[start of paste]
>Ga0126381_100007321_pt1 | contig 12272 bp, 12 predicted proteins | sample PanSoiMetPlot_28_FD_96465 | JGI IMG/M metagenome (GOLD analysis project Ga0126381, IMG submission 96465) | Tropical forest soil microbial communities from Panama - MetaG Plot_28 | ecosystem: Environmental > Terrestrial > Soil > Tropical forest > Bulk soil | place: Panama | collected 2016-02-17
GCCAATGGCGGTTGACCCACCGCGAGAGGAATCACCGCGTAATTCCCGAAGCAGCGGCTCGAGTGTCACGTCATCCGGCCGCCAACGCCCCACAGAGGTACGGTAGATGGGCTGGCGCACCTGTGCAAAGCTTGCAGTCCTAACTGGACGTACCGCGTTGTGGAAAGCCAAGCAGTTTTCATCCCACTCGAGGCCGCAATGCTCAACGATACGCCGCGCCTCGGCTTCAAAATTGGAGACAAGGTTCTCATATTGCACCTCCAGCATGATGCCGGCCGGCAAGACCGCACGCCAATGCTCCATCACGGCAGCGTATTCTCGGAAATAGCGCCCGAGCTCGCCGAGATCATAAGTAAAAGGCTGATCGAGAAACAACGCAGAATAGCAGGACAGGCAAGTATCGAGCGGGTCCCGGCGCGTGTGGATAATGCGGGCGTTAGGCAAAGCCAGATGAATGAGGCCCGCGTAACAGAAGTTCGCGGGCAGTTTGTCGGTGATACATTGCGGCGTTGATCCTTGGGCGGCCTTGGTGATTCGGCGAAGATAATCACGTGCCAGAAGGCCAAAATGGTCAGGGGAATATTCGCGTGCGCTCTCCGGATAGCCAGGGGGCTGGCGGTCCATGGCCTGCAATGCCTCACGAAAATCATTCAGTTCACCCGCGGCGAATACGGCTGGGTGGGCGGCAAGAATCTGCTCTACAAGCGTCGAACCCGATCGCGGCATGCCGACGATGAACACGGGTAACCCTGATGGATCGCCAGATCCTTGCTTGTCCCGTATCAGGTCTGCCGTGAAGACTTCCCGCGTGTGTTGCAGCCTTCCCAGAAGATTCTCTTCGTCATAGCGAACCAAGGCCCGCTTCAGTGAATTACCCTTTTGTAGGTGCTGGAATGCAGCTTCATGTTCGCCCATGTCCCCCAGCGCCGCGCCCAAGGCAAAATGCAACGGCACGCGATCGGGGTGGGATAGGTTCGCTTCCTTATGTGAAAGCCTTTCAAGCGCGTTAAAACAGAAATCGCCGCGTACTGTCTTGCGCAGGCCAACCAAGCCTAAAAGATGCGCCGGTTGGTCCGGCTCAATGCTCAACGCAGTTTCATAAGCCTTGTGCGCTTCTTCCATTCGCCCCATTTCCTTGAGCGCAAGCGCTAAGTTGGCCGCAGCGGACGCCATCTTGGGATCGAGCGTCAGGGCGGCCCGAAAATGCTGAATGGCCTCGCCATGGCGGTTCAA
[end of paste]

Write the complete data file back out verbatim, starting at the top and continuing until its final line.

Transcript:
>Ga0126381_100007321_pt1 | contig 12272 bp, 12 predicted proteins | sample PanSoiMetPlot_28_FD_96465 | JGI IMG/M metagenome (GOLD analysis project Ga0126381, IMG submission 96465) | Tropical forest soil microbial communities from Panama - MetaG Plot_28 | ecosystem: Environmental > Terrestrial > Soil > Tropical forest > Bulk soil | place: Panama | collected 2016-02-17
GCCAATGGCGGTTGACCCACCGCGAGAGGAATCACCGCGTAATTCCCGAAGCAGCGGCTCGAGTGTCACGTCATCCGGCCGCCAACGCCCCACAGAGGTACGGTAGATGGGCTGGCGCACCTGTGCAAAGCTTGCAGTCCTAACTGGACGTACCGCGTTGTGGAAAGCCAAGCAGTTTTCATCCCACTCGAGGCCGCAATGCTCAACGATACGCCGCGCCTCGGCTTCAAAATTGGAGACAAGGTTCTCATATTGCACCTCCAGCATGATGCCGGCCGGCAAGACCGCACGCCAATGCTCCATCACGGCAGCGTATTCTCGGAAATAGCGCCCGAGCTCGCCGAGATCATAAGTAAAAGGCTGATCGAGAAACAACGCAGAATAGCAGGACAGGCAAGTATCGAGCGGGTCCCGGCGCGTGTGGATAATGCGGGCGTTAGGCAAAGCCAGATGAATGAGGCCCGCGTAACAGAAGTTCGCGGGCAGTTTGTCGGTGATACATTGCGGCGTTGATCCTTGGGCGGCCTTGGTGATTCGGCGAAGATAATCACGTGCCAGAAGGCCAAAATGGTCAGGGGAATATTCGCGTGCGCTCTCCGGATAGCCAGGGGGCTGGCGGTCCATGGCCTGCAATGCCTCACGAAAATCATTCAGTTCACCCGCGGCGAATACGGCTGGGTGGGCGGCAAGAATCTGCTCTACAAGCGTCGAACCCGATCGCGGCATGCCGACGATGAACACGGGTAACCCTGATGGATCGCCAGATCCTTGCTTGTCCCGTATCAGGTCTGCCGTGAAGACTTCCCGCGTGTGTTGCAGCCTTCCCAGAAGATTCTCTTCGTCATAGCGAACCAAGGCCCGCTTCAGTGAATTACCCTTTTGTAGGTGCTGGAATGCAGCTTCATGTTCGCCCATGTCCCCCAGCGCCGCGCCCAAGGCAAAATGCAACGGCACGCGATCGGGGTGGGATAGGTTCGCTTCCTTATGTGAAAGCCTTTCAAGCGCGTTAAAACAGAAATCGCCGCGTACTGTCTTGCGCAGGCCAACCAAGCCTAAAAGATGCGCCGGTTGGTCCGGCTCAATGCTCAACGCAGTTTCATAAGCCTTGTGCGCTTCTTCCATTCGCCCCATTTCCTTGAGCGCAAGCGCTAAGTTGGCCGCAGCGGACGCCATCTTGGGATCGAGCGTCAGGGCGGCCCGAAAATGCTGAATGGCCTCGCCATGGCGGTTCAA